I have still been drinking in the roses wherever I find them. If they are within reach I will bend over and find out whether their olfactory gifts are rich enough to keep me standing there inhaling and blocking the sidewalk. This white one just down the block is quite plain in the color department, but it always makes me stop a long time to receive its “hello” with  my nose.

I walked into moist currents of other delicious smells this afternoon, and once looked up wondering what it was. I saw this honeysuckle — not what I was smelling — and though it seemed to have had a bit of its scent temporarily washed away, its posture was impeccable.

The sweetness I got from it this time was all in my memory, how when my granddaughter Annie was being pushed out of the womb, and I was taking care of her brothers, we came with trowels and a bucket to dig cuttings from this very patch to plant in my previous garden. That was seventeen years ago this month, and I’ll be attending her graduation from high school in a couple of weeks 🙂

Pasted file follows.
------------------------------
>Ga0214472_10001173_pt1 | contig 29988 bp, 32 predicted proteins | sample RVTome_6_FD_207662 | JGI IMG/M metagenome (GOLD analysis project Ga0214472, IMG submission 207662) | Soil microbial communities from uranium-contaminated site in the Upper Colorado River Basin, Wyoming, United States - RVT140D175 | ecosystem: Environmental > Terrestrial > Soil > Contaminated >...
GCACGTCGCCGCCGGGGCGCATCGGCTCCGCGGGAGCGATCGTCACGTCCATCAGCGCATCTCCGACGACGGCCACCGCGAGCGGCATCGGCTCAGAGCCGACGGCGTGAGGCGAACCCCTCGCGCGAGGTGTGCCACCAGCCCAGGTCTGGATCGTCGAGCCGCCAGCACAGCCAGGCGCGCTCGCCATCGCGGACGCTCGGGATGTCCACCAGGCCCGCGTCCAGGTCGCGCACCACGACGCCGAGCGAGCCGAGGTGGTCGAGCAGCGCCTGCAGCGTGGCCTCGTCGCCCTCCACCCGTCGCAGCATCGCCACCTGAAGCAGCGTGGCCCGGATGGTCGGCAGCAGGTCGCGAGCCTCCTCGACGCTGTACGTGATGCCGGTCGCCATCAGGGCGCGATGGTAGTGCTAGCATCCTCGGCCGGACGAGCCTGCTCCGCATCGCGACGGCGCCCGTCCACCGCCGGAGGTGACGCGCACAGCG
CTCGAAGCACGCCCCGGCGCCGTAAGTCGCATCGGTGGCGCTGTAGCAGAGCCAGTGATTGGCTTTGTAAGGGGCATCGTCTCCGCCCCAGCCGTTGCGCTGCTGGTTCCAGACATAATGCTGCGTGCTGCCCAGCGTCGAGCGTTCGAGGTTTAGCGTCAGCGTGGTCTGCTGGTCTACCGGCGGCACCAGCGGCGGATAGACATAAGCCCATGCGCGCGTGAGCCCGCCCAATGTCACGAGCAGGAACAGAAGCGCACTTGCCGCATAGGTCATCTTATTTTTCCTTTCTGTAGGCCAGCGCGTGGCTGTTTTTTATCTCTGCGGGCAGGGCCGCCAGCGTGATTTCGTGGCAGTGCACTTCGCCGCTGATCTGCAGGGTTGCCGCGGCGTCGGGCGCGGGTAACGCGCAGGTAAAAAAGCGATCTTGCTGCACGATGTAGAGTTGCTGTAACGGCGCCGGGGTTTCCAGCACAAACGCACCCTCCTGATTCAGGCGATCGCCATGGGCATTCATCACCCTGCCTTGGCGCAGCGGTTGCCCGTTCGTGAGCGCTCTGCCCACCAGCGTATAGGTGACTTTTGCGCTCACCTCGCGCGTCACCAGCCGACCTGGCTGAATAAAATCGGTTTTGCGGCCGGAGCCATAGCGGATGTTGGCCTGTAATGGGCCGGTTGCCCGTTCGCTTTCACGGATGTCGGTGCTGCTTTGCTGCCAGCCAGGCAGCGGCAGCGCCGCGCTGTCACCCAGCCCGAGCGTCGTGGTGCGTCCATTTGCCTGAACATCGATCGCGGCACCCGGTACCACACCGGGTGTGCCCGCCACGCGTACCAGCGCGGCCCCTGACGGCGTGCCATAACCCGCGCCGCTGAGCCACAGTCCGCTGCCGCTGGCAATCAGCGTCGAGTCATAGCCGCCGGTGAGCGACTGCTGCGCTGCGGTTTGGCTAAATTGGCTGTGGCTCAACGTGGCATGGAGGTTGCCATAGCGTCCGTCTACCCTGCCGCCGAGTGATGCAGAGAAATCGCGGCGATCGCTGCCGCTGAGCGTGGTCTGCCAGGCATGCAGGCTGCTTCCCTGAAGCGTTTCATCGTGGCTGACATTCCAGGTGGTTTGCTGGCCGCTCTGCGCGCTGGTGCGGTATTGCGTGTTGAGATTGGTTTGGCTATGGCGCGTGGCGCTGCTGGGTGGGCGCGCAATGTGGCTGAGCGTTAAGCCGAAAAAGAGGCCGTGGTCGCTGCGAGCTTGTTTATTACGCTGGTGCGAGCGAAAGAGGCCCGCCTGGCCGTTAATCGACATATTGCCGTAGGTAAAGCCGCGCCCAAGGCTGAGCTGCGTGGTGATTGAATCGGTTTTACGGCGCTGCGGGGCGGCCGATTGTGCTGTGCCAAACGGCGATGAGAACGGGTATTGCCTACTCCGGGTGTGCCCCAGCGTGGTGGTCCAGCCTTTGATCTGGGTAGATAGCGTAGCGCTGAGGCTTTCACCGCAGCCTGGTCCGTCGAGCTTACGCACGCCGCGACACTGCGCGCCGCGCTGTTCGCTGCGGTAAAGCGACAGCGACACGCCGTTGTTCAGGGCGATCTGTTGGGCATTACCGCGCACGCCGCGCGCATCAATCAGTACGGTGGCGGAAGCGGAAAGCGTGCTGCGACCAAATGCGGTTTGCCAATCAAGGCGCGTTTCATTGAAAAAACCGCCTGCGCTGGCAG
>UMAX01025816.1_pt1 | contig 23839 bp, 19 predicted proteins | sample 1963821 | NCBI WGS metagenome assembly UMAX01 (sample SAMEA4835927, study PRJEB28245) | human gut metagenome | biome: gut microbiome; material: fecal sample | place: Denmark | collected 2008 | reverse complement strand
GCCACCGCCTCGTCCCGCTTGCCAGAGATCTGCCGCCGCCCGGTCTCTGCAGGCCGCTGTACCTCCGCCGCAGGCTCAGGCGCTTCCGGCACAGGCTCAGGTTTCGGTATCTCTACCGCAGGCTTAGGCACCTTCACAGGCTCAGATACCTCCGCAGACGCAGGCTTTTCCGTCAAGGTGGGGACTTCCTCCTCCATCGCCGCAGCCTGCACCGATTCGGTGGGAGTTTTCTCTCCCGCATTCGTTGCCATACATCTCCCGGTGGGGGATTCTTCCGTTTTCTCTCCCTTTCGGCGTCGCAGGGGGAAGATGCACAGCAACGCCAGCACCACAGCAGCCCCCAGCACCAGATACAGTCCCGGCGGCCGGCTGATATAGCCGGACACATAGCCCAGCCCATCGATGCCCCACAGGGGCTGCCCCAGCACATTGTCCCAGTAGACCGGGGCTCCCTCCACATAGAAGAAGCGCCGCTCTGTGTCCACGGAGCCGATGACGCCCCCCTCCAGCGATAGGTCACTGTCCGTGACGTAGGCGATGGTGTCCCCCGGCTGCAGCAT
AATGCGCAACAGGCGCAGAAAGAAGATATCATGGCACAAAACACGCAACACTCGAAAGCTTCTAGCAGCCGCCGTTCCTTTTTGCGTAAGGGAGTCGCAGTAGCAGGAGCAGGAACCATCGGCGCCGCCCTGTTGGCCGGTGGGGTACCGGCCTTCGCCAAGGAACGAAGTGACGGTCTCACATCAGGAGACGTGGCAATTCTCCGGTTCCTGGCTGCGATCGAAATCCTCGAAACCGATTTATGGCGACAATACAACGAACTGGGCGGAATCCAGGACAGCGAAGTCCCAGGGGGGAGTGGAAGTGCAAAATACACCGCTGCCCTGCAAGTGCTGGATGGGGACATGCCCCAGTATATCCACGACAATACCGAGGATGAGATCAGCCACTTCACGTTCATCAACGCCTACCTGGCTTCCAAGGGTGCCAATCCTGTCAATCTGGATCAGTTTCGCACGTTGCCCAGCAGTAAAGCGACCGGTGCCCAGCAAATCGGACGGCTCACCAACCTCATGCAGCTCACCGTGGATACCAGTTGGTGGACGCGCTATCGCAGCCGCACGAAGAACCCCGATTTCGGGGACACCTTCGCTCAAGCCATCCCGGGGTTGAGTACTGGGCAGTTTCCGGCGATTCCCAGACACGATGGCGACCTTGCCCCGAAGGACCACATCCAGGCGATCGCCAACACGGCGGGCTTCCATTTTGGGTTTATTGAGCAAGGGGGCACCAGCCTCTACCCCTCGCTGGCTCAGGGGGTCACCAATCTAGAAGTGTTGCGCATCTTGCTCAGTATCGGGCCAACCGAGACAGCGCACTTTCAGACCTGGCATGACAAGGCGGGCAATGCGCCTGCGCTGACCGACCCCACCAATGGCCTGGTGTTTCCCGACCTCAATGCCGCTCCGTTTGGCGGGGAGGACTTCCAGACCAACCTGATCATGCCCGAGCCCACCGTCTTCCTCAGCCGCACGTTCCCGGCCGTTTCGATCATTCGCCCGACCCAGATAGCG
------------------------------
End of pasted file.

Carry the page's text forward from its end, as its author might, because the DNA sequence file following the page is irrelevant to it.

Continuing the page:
The birds seem to like feeding in the rain. The male goldfinch sat on top of the penstemon for a few minutes as it blew in the wind, while rain poured down. Eventually he came up to the feeder for his seeds. Even now when it’s almost too dark, I can see the doves and house finches flying in for one more bedtime snack.

Soggy or not, whether full or empty of birds, my garden is my heart’s nourishment. I have missed the garden lately because of two aspects of my remodeling project. First, it takes time at this point to peruse options for flooring, paint, and bath fixtures. But the second distraction is greater: it’s my own attitude about these tasks. I don’t feel adequate to them, I don’t like making these decisions alone, etc. etc. I have worked myself into a tizzy more than once, and have lain awake with my mind aswirl, murmuring about these “problems.”

With the help of two priests, the prayer of the Optina Elders, and quite a bit of listening to the Psalter over the last few days, I have calmed myself and am trying to remember that God is with me at the paint store and helping me make decisions, just as He was with me in my waiting for the architect during Lent. All will be well. This is the Prayer of the Optina Elders:

O Lord, grant unto me that with Thy peace
I may greet all that this day is to bring.
Grant unto me grace to surrender myself completely to Thy holy will.
In every hour of this day instruct and guide me in all things.
Whatever tidings I may receive during this day,
do Thou teach me to accept tranquilly
in the firm belief that Thy holy will governs all.
Govern Thou my thoughts and feelings in all I do and say.